Friday, May 3, 2013

Why do we eat dairy on Shavuot, and other excuses for an ice cream party

We've put our town's historic ice cream stand, Uhlman's, on notice... large numbers will be descending on their corner of town toward the end of Shavuot day for our congregation's first Shavuot Ice Cream Flash Mob.  Its a favorite place for locals to go, and its going to be a lot of fun for our families to get our community together over one of the lighter (but not in the calories sense of the word) aspects of this harvest holiday.  But why ice cream? What's this dairy eating on Shavuot all about anyway?

I often tell people that whenever you ask a question about a Jewish practice and you are given several answers, it means that no one really knows what the original answer was. I’m only half-joking, because in each answer that we get we learn something about the concerns of the Jewish leadership at a certain point in time, and each teaching can offer something meaningful. In the case of eating dairy on Shavuot, among some of the more ‘traditional’ answers we sometimes hear that it has something to do with observing Kashrut – a precaution against breaking the covenant the very moment we received it, but that is clearly a later lesson expressing concern that we uphold the laws that provide the infrastructure which shapes Jewish living in response to Revelation.

I prefer a more allegorical set of meanings. Torah is likened to milk – something that provides life to newborns, nourishing and sustaining them in their infancy. Likewise, the Hebrews standing at Sinai were in their infancy as a people and were to build a society upon the bedrock of ethical and ritual practices that would enable them to endure and mature. Mystics also point out that the Hebrew for milk, chalav = 40 (chet -8, lamed -30, bet -2) – the number of days that Moses stayed on Mount Sinai.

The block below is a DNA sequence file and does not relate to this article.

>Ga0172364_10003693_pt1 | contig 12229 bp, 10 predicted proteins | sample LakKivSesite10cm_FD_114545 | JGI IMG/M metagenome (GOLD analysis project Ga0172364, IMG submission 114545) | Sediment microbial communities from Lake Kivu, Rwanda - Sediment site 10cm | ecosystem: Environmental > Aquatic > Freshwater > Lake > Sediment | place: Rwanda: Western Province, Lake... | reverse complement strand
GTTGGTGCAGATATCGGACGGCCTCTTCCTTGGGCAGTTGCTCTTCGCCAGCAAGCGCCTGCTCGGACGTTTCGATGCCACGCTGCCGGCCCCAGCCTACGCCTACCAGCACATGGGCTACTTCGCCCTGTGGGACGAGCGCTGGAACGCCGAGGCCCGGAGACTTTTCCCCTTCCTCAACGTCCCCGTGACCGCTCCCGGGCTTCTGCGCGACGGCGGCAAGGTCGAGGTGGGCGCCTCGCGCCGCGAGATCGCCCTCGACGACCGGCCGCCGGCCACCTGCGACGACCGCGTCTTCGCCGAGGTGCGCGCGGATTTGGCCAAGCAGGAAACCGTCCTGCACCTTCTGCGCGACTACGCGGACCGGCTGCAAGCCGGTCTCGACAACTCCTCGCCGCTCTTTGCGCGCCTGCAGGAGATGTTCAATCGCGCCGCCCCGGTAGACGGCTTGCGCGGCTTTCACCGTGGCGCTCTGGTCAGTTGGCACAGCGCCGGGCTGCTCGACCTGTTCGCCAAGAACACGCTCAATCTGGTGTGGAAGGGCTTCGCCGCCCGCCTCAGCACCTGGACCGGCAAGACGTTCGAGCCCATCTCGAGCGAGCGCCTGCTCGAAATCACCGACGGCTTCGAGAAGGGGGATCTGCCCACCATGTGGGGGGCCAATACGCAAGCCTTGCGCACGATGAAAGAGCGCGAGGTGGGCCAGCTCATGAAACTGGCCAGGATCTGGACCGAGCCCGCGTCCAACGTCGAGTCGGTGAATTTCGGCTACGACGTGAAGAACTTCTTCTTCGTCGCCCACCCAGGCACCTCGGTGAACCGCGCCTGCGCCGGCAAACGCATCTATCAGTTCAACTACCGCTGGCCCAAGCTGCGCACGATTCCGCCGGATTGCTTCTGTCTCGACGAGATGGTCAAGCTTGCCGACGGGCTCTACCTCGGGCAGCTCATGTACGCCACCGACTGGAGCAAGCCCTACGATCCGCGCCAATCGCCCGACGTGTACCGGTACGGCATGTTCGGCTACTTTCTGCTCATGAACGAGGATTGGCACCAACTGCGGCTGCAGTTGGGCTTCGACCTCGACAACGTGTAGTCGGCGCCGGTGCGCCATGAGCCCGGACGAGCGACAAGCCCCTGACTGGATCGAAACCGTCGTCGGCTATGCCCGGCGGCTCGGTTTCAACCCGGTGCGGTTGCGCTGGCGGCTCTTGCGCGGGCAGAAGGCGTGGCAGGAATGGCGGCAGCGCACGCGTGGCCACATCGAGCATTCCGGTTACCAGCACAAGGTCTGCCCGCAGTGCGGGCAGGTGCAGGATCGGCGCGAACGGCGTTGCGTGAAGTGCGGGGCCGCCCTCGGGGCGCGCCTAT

But I am also drawn to a deeper mystical teaching. Rabbi Nachman of Bratslav (1772-1810) gave one of his most significant lessons one erev Shavuot, dressed in white, in which he described how we can effect a tikkun haklali – a complete healing – of the fractured kabbalistic Tree of Life. Just as when our thought, speech and deed are in alignment and we are in spiritual alignment, so we can bring the sephirot of the Tree of Life into alignment in the spiritual realm, and the Zohar describes the flow of Divine Presence throughout the worlds as being like a lactating mother. While the specifics of the Zohar, and Rabbi Nachman’s explanation are complex and multi-layered, at its essence is the idea that Torah provides a guide to spiritual daily practice in all we think, say and do, and each one of us can bring a piece of healing and wholeness to our world through mindful living. I’ll raise an ice cream cone to that!

A couple of years ago, when I first published this answer to the question of dairy on Shavuot in the Connecticut Jewish newspaper, the Ledger, my father responded with his own attempt to answer the mystery of dairy on Shavuot... it's a lot more amusing than my version above - you can enjoy reading it here.

See you at Uhlman's for the CBS Shavuot Ice Cream Flash Mob, May 15, 6:30 - 7:30 p.m.!

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